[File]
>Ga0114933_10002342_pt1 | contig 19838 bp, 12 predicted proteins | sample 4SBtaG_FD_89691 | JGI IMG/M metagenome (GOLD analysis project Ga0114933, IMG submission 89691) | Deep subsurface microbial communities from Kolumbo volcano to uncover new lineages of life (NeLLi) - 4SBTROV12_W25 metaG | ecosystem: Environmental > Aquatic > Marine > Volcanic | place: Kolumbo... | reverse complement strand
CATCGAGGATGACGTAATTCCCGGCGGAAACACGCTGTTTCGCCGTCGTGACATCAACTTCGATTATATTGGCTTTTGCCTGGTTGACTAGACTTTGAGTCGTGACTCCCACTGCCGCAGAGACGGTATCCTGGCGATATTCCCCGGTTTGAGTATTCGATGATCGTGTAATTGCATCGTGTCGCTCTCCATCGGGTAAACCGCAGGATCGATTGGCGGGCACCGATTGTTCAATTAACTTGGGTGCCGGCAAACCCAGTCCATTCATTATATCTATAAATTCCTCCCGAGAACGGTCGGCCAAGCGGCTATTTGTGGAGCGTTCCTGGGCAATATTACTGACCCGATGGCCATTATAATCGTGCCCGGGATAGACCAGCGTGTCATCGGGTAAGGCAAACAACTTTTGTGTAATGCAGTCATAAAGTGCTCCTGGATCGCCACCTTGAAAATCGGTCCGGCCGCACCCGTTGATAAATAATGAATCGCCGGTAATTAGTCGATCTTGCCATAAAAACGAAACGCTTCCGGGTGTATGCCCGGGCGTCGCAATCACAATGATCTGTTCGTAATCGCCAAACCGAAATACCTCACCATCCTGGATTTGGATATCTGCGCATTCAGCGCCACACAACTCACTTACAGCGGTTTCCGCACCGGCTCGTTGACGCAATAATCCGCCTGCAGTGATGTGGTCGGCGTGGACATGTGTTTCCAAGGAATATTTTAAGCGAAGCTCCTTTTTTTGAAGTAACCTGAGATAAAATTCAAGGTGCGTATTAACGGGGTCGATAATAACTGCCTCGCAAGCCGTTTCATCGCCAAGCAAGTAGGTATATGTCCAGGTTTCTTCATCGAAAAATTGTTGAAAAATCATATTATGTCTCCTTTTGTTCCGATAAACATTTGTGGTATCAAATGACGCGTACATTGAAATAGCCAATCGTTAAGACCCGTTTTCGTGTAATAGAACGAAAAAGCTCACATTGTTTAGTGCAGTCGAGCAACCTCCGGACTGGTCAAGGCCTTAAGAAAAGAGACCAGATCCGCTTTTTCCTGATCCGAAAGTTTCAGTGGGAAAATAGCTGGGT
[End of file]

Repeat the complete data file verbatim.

>Ga0114933_10002342_pt1 | contig 19838 bp, 12 predicted proteins | sample 4SBtaG_FD_89691 | JGI IMG/M metagenome (GOLD analysis project Ga0114933, IMG submission 89691) | Deep subsurface microbial communities from Kolumbo volcano to uncover new lineages of life (NeLLi) - 4SBTROV12_W25 metaG | ecosystem: Environmental > Aquatic > Marine > Volcanic | place: Kolumbo... | reverse complement strand
CATCGAGGATGACGTAATTCCCGGCGGAAACACGCTGTTTCGCCGTCGTGACATCAACTTCGATTATATTGGCTTTTGCCTGGTTGACTAGACTTTGAGTCGTGACTCCCACTGCCGCAGAGACGGTATCCTGGCGATATTCCCCGGTTTGAGTATTCGATGATCGTGTAATTGCATCGTGTCGCTCTCCATCGGGTAAACCGCAGGATCGATTGGCGGGCACCGATTGTTCAATTAACTTGGGTGCCGGCAAACCCAGTCCATTCATTATATCTATAAATTCCTCCCGAGAACGGTCGGCCAAGCGGCTATTTGTGGAGCGTTCCTGGGCAATATTACTGACCCGATGGCCATTATAATCGTGCCCGGGATAGACCAGCGTGTCATCGGGTAAGGCAAACAACTTTTGTGTAATGCAGTCATAAAGTGCTCCTGGATCGCCACCTTGAAAATCGGTCCGGCCGCACCCGTTGATAAATAATGAATCGCCGGTAATTAGTCGATCTTGCCATAAAAACGAAACGCTTCCGGGTGTATGCCCGGGCGTCGCAATCACAATGATCTGTTCGTAATCGCCAAACCGAAATACCTCACCATCCTGGATTTGGATATCTGCGCATTCAGCGCCACACAACTCACTTACAGCGGTTTCCGCACCGGCTCGTTGACGCAATAATCCGCCTGCAGTGATGTGGTCGGCGTGGACATGTGTTTCCAAGGAATATTTTAAGCGAAGCTCCTTTTTTTGAAGTAACCTGAGATAAAATTCAAGGTGCGTATTAACGGGGTCGATAATAACTGCCTCGCAAGCCGTTTCATCGCCAAGCAAGTAGGTATATGTCCAGGTTTCTTCATCGAAAAATTGTTGAAAAATCATATTATGTCTCCTTTTGTTCCGATAAACATTTGTGGTATCAAATGACGCGTACATTGAAATAGCCAATCGTTAAGACCCGTTTTCGTGTAATAGAACGAAAAAGCTCACATTGTTTAGTGCAGTCGAGCAACCTCCGGACTGGTCAAGGCCTTAAGAAAAGAGACCAGATCCGCTTTTTCCTGATCCGAAAGTTTCAGTGGGAAAATAGCTGGGT